• fluoxetine (Prozac, Prozac Weekly)
  • paroxetine (Paxil, Paxil CR, Pexeva)
  • sertraline (Zoloft)

Tricyclics

  • amitripyline
  • desipramine  (Norpramin)
  • imipramine (Tofranil, Tofranil-PM)
  • nortriptyline (Pamelor)
  • monoamine oxidase inhibitors (MAOIs)
  • phenelzine (Nardil)
  • tranylcypromine (Parnate)

MAOIs

In general, MAOIs are rarely prescribed unless a patient has a poor response to SNRIs or SSRIs. Common side effects include reduced sexual desire, sleep disturbance, increased appetite, dry mouth, gastrointestinal troubles, and menstrual problems.

When taking an MAOI, it is important to avoid other medications and foods like wine and cheese, which can cause a rare, dangerous condition known as serotonin syndrome.

Benzodiazepines

These are a group of medications with anxiety-relieving properties. Benzodiazepines include:

  • alprazolam (Xanax)
  • chlordiazepoxide (Librium)
  • clonazepam (Klonopin)
  • diazepam (Valium)
  • lorazepam (Ativan)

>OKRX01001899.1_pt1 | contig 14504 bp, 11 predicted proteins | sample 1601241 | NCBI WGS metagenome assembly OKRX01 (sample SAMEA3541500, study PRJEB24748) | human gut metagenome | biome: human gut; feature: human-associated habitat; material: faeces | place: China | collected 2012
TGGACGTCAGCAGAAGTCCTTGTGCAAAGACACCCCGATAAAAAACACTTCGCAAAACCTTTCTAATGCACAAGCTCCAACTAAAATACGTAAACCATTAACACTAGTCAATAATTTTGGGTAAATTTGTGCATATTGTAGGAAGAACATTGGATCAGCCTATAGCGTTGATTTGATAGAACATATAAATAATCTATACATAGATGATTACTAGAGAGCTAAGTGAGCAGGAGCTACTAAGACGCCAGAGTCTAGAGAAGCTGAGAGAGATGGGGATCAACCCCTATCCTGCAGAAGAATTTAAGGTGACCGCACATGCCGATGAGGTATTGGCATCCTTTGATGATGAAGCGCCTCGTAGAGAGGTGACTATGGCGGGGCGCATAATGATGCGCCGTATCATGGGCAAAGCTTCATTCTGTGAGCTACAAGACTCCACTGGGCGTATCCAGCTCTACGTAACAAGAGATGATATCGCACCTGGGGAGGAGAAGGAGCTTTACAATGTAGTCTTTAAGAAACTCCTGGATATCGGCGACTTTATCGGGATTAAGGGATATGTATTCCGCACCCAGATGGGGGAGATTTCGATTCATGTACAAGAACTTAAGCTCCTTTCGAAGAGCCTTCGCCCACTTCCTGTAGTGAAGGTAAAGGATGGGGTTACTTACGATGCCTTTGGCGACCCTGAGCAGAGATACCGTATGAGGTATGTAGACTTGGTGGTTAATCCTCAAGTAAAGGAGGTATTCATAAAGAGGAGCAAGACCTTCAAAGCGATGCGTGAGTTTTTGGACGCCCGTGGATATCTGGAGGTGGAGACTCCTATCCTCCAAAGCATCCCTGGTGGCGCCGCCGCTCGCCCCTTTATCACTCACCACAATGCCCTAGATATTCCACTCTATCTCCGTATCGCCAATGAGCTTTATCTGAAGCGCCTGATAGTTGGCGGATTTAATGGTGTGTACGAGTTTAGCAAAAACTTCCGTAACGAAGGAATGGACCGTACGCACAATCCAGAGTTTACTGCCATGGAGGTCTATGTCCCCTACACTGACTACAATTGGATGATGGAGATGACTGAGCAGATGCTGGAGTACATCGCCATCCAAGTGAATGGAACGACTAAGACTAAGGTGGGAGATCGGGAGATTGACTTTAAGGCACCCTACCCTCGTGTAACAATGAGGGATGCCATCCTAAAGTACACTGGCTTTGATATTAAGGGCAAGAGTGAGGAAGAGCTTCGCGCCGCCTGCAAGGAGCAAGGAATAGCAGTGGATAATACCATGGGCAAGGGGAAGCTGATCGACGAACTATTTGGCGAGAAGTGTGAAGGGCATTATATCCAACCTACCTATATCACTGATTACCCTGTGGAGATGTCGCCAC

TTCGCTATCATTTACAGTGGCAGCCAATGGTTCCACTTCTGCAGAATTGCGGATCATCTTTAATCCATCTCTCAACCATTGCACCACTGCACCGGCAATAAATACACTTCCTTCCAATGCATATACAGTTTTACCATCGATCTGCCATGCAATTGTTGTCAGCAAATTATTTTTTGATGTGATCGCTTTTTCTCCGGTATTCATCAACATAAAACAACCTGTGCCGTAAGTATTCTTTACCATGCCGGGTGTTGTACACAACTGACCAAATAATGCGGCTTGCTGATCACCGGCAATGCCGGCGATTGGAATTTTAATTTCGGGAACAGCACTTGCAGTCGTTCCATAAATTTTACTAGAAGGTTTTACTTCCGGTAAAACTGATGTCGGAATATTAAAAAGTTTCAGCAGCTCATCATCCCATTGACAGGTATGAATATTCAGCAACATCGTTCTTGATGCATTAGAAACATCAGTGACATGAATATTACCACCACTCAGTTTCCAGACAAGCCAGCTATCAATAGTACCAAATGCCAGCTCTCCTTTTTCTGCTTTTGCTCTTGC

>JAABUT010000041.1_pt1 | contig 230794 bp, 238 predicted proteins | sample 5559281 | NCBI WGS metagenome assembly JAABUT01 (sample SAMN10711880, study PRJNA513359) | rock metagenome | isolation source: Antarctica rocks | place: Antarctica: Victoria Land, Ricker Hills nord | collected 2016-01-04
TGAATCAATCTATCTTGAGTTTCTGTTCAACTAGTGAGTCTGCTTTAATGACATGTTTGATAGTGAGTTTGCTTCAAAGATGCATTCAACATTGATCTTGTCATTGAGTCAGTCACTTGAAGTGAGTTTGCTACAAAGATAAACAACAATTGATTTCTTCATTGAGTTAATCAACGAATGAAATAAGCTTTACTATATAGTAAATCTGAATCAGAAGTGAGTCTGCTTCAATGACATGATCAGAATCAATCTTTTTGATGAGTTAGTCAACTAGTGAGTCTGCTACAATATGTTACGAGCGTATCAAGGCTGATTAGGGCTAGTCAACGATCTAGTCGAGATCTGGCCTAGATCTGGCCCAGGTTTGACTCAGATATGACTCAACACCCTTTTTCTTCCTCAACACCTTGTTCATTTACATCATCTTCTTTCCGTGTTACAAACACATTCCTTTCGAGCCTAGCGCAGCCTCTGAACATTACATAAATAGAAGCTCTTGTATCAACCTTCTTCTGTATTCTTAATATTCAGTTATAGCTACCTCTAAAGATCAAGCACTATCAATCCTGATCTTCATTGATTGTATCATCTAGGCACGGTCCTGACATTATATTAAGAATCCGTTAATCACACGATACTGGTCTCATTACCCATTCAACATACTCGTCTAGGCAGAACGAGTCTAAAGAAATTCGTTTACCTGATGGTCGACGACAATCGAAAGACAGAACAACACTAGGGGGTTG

Side effects can include drowsiness, reduced muscle coordination, and problems with balance and memory. These medications should be used with caution due to the risk of dependence.

Symbyax

This medication combines fluoxetine and the antipsychotic olanzapine. Symbyax has properties of both an antidepressant and a mood stabilizer. Side effects can include increased appetite, sexual problems, drowsiness, fatigue, and dry mouth. If your doctor prescribes this medicine, ask if separate prescriptions for the two components are less expensive. There is nothing magic in using the combination pill. It is simply a new formulation of two existing drugs.

Medications and Pregnancy

Some medications, such as lithium and valproic acid, can increase your unborn baby’s risk for birth defects. Certain medications may also lower the effectiveness of birth control drugs. If you are using birth control to prevent pregnancy make sure to discuss this with your doctor.

In addition, if you are currently breast-feeding, talk to your doctor about your medication. Some may not be safe for your baby.